Sri Lanka (Ceylon) Map (1681). Robert Knox. An Historical Relation of the Island Ceylon.
Sri Lanka (Ceylon) Map (1681). Robert Knox. An Historical Relation of the Island Ceylon.

Description of the Portuguese Forts and Settlements in Ceylon, as narrated by Captain João Ribeiro

Written by Marco Ramerini. English text revision by Dietrich Köster.

COLOMBO: The city of Colombo, the main city of today’s Sri Lanka, was founded by the Portuguese. The first Portuguese attempt to settle in Colombo was done in 1518, when the Viceroy Lopo Soares de Albergaria landed in Colombo with a large fleet. Here the Portuguese soldiers began to build a small fort named Nossa Senhora das Virtudes or Santa Barbara. This first fort was triangular in shape surmounted by a central tower. It was short-lived, because the Singhalese soon besieged the fort and around 1524 the Portuguese were forced to dismantle it.

The second attempt was made in November 1554. Duarte de Eça with 500 soldiers built a new fortress in Colombo. Thus November 1554 can be fixed as the date of birth for the city of Colombo. In July 1565 the Portuguese decided to transfer the Court and the capital of the Kingdom of Kotte to Colombo; thus Kotte was abandoned.

“Columbo, from being a small stockade of wood, grew to be a gallant city, fortified with a dozen bastions; it is true these were six-sided according to the ancient fashion and of small size, but they were conveniently situated.” “Its artillery consisted of two hundred and thirty-seven pieces of three kinds, from ten up to thirty-eight pounds, all mounted.”

The town “is situated on a bay capable of holding a large number of small ships, but exposed on the northern side; and its line of circumvallation stretched over one thousand and three hundred paces.” “On the Punta do Recife, which is to the south, there was a large breastwork named Santa Cruz, provided with the heaviest kind of artillery; this commanded and defended the whole of the harbour.

From here the open city extended to the south through what was known as the Galvoca, which on account of the ridge of rocks required no ramparts; at the end of this and right on the sea was a bastion. The ditch commenced at its foot and ran on with a new rampart and another bastion called Mapane, where a gate with a drawbridge existed, the two continuing side by side till they reached the lake, being finished off by the bastion of São Gregório. From the sea up to this point was the best fortification, which the city had, and it was in no way inferior to that of the lake itself, which encircled it for a distance of four hundred paces and was more than two leagues in circumference and abounded with crocodiles. One hundred paces beyond this bastion was another alongside a large house and a powder factory.”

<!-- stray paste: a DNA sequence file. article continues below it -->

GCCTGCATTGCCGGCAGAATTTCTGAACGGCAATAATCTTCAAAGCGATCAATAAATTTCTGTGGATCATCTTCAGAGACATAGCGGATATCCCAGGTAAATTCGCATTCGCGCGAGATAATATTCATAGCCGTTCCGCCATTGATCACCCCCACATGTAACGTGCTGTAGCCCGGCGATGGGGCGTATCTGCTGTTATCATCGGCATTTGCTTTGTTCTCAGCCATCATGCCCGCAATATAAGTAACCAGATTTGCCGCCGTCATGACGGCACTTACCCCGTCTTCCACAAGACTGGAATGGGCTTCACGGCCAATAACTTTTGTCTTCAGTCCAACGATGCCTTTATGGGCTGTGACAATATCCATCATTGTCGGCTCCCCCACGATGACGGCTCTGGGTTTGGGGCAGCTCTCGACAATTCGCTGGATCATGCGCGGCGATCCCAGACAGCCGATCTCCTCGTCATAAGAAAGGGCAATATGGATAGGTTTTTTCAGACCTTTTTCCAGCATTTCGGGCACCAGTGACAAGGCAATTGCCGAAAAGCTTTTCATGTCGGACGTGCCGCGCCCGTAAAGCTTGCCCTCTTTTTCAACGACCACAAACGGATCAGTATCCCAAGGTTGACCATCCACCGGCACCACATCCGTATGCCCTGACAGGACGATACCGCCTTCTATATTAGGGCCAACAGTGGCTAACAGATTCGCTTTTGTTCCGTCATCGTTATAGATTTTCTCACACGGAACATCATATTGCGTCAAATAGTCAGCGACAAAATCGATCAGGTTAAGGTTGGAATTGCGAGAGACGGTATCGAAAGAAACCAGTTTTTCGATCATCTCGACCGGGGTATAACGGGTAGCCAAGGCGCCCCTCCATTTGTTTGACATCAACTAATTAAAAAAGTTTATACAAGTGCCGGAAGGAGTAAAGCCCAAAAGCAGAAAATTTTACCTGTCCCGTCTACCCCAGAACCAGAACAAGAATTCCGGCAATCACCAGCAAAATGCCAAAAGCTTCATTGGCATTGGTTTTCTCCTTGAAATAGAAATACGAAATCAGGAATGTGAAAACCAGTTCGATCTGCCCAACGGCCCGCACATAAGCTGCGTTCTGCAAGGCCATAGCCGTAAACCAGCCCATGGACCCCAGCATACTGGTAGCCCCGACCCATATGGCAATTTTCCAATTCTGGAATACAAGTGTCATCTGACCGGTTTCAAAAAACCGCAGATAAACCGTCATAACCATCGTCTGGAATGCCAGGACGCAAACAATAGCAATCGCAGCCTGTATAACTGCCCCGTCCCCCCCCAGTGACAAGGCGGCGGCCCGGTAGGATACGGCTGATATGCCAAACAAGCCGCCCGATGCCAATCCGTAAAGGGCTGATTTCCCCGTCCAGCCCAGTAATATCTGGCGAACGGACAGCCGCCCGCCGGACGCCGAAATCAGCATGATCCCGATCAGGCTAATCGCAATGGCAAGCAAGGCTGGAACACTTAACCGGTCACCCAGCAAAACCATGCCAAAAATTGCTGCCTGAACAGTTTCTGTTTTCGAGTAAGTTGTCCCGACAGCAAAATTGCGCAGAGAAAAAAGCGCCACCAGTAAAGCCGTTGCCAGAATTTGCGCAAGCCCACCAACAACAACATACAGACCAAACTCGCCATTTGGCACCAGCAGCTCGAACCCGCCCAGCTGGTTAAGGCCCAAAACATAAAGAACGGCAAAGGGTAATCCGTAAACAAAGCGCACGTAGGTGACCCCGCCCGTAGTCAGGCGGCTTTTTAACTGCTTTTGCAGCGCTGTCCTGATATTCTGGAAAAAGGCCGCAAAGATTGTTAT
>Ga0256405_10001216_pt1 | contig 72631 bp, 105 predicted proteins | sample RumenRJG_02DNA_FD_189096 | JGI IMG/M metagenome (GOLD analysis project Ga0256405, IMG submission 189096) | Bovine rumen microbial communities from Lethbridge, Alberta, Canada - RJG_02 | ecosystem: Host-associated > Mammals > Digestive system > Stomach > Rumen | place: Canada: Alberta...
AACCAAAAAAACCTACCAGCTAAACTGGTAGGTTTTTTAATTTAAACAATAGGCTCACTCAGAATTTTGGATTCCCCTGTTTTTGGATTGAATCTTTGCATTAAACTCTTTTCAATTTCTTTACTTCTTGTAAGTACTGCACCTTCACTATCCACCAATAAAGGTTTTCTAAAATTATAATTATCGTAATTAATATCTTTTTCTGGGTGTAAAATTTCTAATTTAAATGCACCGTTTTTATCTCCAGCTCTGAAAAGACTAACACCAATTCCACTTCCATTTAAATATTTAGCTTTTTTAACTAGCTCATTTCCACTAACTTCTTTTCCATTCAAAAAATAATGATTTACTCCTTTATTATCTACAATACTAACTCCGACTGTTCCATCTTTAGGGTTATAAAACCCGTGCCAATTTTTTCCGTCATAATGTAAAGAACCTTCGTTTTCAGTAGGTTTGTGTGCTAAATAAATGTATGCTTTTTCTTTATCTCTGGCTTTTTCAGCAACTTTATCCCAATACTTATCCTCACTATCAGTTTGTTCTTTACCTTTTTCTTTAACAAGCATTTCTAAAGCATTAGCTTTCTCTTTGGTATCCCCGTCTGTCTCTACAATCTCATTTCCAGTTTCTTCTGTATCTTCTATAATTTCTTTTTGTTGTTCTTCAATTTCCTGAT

“From here there started a brook, which crossed the middle of the city and was provided with two bridges. A low wall ran down side by side with the lake till it reached the bastion of St. Hierónimo, where the lake ended. In the middle of this stretch rose the bastion of Madre de Deus; further on was the Porta da Rainha, and close to it the bastion of St. Sebastião, from the foot of which started a moat. which was continued past the base of the bastion of St. Estevão and finished at the gate and bastion of São João with another drawbridge. This was the most northerly point of the city, and from here a strong stockade of pointed beams ran along the shore as far as the sea. At this point the bay opened and there was a handsome breastwork in front of the college of the Society; beyond lay the bastion of the Customs-House and the rampart ran till it finished with the breastwork of Santa Cruz.”

“There were in the city nine hundred families of noble settlers and more than one thousand five hundred men of various handicrafts and tradesmen, all within the walls; two parishes, the Mother Parish and that of São Lourenço; five convents of the religious orders, those of São Francisco, São Domingos, São Agostinho, that of the Capuchins, and the College of the Fathers of the Society (Jesuits), who held classes in Latin and Morality; the Santa Casa da Misericórdia, and a Royal Hospital, with seven parishes outside the walls.”

Portuguese forts in Ceylon. Author and Copyright Marco Ramerini

Portuguese forts in Ceylon. Author and Copyright Marco Ramerini

GALLE: “The fortress of Galle was built on a point of land with the sea on two sides; on the north was a steep line of rocks, and there it had no other defence. On the south side was the bay, protected by a palisade of pointed beams; while a line of ramparts with its moat and three bastions cut across the land side from sea to sea, with a gate and drawbridge in the middle; the position was well protected with this fortification.” Galle, during Portuguese time “was merely a fortress” and not a city as Colombo, inside the fortress lived two hundred and sixty two families of Portuguese and six hundred men of various handicrafts, the Captain of the garrison, the Adjutant and a parish priest. Just as Colombo Galle had also a Santa Casa da Misericórdia, a Hospital, a Customs-House and a convent, that of São Francisco.